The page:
There has been a sentiment of late, that I’ve heard from people who would consider themselves nonreligious and not really spiritual. It is that all the things that happen to you in life you draw to yourself. For some reason, deep in your psyche, whether you are sabotaging yourself or doubting yourself or hating yourself, these feelings bring about the bad things that happen to you. If you’re sick, it’s because the negative thoughts within you bring out the poisons. If your house falls into a crater after an earthquake, it’s because there is something in your karma that drew this to you.
I recall nearly getting in a fight with a friend over this. Instead we veered away and never talked about it again. If you can’t get a job, it’s not because you don’t have the training or the economy sucks, it’s because you’re not trying hard enough or you’re harboring some inner fear.
The positive side of this is that people take responsibility for their lives and actions. If something isn’t going right, examine yourself and your motives. I know people who believe the worst will happen to them and it does. It is as if they are a giant negativity magnet and they draw the worst people and the worst situations. So yes, like can attract like. Some of it is attitude and outlook. If you think that everyone is out to undermine you, then that’s what you’ll see. For some people, it’s a lifelong perspective. For others, it’s a trap that they fall into once in a while.
It’s the same idea that happens with many coincidences. When I had a red Honda Civic it seemed as if the road was festooned with red Honda Civics. We become sensitized to a certain view or aspect and then we will see it everywhere. If we think people are ignoring us and turning away, we won’t notice those who turn to us but only those who ignore us. It’s part of the problem with depression. As a person grows more depressed, his/heremotions flatten and things look dire, they can’t see the sun or the good things anymore–only the bad, the hopeless, the desperate.
So yes, mindset can change a lot about a person’s life and can affect physical health. But I doubt any one of us is powerful enough to either draw an earthquake or avert it, to stop lightning, to avoid an act of nature, to predict the path of a random murderer. We can be diligent and alert and cautious but we can’t protect against anything. And sometimes genetics dictate that a person will get a disease, no matter how healthy or happy they live. Of course, a healthier lifestyle might lessen the chances of the disease but it depends on the disease.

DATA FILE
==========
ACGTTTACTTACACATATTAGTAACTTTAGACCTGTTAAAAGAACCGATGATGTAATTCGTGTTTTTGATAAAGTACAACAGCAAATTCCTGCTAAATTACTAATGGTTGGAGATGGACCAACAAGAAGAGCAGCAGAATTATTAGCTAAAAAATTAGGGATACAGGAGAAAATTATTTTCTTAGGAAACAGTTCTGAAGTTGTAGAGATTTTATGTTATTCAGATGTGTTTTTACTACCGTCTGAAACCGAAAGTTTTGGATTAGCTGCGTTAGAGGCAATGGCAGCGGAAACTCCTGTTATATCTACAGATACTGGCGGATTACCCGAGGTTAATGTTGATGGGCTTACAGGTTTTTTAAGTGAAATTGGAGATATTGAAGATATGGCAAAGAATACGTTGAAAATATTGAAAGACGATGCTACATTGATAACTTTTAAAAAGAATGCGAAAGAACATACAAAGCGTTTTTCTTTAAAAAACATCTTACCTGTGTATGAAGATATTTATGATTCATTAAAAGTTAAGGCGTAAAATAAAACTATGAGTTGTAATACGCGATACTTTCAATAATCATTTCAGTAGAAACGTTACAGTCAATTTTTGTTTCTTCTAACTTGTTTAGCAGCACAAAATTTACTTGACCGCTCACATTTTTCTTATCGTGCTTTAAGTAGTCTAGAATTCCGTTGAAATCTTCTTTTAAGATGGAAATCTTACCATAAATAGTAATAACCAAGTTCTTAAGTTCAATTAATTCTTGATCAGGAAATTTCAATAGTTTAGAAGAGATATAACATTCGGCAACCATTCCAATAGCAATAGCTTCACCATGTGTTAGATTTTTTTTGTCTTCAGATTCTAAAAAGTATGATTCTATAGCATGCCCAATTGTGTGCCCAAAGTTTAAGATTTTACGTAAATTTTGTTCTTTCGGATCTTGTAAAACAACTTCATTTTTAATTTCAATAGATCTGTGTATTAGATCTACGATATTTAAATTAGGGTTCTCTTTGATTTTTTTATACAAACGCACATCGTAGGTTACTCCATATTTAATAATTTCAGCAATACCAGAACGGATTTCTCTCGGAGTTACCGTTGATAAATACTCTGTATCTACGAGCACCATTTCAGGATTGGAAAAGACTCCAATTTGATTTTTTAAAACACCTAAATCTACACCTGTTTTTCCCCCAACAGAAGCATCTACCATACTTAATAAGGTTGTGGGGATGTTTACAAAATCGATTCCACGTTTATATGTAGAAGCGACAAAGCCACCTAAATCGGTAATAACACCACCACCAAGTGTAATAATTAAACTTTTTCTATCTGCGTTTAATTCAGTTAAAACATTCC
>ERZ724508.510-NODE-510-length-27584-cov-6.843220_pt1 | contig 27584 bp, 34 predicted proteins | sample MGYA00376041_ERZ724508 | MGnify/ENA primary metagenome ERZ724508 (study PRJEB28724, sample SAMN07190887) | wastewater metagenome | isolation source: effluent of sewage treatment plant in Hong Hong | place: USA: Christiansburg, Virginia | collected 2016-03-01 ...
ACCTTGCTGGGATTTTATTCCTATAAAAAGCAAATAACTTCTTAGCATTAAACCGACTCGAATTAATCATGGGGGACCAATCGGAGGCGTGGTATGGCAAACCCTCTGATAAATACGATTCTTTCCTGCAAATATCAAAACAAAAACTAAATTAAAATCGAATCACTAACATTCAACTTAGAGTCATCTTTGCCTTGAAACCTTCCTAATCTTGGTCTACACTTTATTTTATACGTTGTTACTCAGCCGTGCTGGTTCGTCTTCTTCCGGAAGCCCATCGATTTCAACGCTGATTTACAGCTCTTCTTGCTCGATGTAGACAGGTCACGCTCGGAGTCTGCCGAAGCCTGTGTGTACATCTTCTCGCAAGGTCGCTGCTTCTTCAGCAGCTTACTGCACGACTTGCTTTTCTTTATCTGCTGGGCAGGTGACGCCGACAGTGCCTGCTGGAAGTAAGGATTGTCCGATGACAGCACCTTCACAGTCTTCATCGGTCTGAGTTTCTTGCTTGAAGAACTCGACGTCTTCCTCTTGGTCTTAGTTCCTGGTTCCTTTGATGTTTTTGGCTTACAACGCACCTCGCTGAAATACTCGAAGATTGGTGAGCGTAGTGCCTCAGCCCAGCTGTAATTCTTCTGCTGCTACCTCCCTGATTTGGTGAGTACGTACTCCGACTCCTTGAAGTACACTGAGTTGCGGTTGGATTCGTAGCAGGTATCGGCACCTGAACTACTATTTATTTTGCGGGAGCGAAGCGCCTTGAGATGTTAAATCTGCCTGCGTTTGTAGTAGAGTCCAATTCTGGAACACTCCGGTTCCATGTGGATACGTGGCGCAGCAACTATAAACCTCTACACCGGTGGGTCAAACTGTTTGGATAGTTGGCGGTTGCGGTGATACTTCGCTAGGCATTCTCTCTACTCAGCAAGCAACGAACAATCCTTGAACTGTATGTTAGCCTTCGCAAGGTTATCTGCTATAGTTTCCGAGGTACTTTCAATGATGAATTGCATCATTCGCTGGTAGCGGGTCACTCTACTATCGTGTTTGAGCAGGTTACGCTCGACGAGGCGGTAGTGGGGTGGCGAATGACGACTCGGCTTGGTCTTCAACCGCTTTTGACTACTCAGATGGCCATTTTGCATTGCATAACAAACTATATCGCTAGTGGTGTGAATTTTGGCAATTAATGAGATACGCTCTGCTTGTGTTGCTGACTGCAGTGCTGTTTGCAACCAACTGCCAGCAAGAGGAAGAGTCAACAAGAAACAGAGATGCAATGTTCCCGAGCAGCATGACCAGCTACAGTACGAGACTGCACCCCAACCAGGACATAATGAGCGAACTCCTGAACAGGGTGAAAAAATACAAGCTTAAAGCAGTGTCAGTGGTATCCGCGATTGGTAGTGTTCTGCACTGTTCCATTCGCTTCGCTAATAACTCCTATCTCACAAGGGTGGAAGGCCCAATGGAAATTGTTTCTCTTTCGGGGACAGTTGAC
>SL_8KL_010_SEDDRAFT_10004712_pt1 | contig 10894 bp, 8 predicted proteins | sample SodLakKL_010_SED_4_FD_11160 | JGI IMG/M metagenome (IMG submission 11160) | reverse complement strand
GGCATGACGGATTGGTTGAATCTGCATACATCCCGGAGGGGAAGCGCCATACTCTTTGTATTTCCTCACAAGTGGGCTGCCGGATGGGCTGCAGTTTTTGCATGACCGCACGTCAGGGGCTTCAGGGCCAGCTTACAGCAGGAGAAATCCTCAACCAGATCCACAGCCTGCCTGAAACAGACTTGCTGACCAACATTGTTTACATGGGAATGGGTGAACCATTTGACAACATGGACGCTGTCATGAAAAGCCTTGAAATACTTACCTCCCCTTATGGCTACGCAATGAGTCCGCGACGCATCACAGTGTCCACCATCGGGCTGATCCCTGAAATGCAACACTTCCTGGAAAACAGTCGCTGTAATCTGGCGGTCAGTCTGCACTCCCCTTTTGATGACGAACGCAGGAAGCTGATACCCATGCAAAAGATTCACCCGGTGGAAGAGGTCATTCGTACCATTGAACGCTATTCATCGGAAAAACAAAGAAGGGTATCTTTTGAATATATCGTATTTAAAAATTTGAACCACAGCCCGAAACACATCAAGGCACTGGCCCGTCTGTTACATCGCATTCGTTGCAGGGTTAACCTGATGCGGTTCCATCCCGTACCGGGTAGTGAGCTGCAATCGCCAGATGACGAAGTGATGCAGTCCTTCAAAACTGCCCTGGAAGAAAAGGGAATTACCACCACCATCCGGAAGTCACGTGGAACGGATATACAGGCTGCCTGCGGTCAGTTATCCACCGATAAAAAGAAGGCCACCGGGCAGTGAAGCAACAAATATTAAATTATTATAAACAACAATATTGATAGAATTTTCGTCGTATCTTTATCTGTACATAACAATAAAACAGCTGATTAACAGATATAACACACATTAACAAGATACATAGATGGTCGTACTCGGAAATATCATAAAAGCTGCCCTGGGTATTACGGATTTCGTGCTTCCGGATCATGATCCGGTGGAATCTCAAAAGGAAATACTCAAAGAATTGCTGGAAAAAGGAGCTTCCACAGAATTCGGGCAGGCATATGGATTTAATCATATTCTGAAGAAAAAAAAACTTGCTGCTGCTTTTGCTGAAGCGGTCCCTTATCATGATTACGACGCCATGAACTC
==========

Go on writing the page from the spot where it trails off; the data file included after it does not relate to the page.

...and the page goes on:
The near fight with my friend began with this sentiment that we are responsible for everything that happens to us. And I said, I cannot see how a little child of two who is raped and murdered could possibly bring that on themselves. Or a whole nation that his destroyed by a tsumnami…was that a mass bad attitude? No. If that were the case, we’d see a lot of nations wiped out because of what their governments do.
The negative side of the each of us being responsible for all that befalls us is that no one else has to take responsibility. Oh you were beaten. Well you probably brought it on yourself. You lost your job? Well it’s for a reason. It will make you grow. Worse than platitudes is this negation of caring. Every person doesn’t have to feel guilt or compassion because, well, it’s in your karma. You brought it all on yourself.
I’ve commented before on how I’m very saddened by the me-me-me culture of North America where the only thing that matters is self (or in some cases family) but that there is little consideration for one’s fellow human beings, nor is there much compassion. And that’s what this attitude does, it encourages a social cold shoulder to tragedy. I think there is a middle ground, a way to temper this.
Be responsible for your thoughts and deeds and if things aren’t going well, look at how you think and act. Look at what you might be able to change. But also, be reasonable. If someone’s relative is killed by a car, or their house catches fire, or a children is beaten, don’t turn away and say, “Well you will grow from this. There must have been something that made you attract this. There is something in you causing this.” If only we were so powerful, we could move mountains. But we are human and acts of nature and unnatural acts of human violence happen to people with no rhyme or reason.
Barbara Ehrenreich was interviewed on CBC about her book Bright-sided: How the Relentless Promotion of Positive Thinking Has Undermined America and she makes some good points about positive thinking and how it can be negative. It covers some of what I’ve been talking about. http://www.cbc.ca/thecurrent/2009/200910/20091015.html
All I know is that I hope to keep compassion in myself, not turn a blind eye, and help when I can with someone’s tragedy, and to not tell my friends to smile through it all when something devastating happens to them. And if I can’t do anything, I can be compassionate and lend a shoulder of support.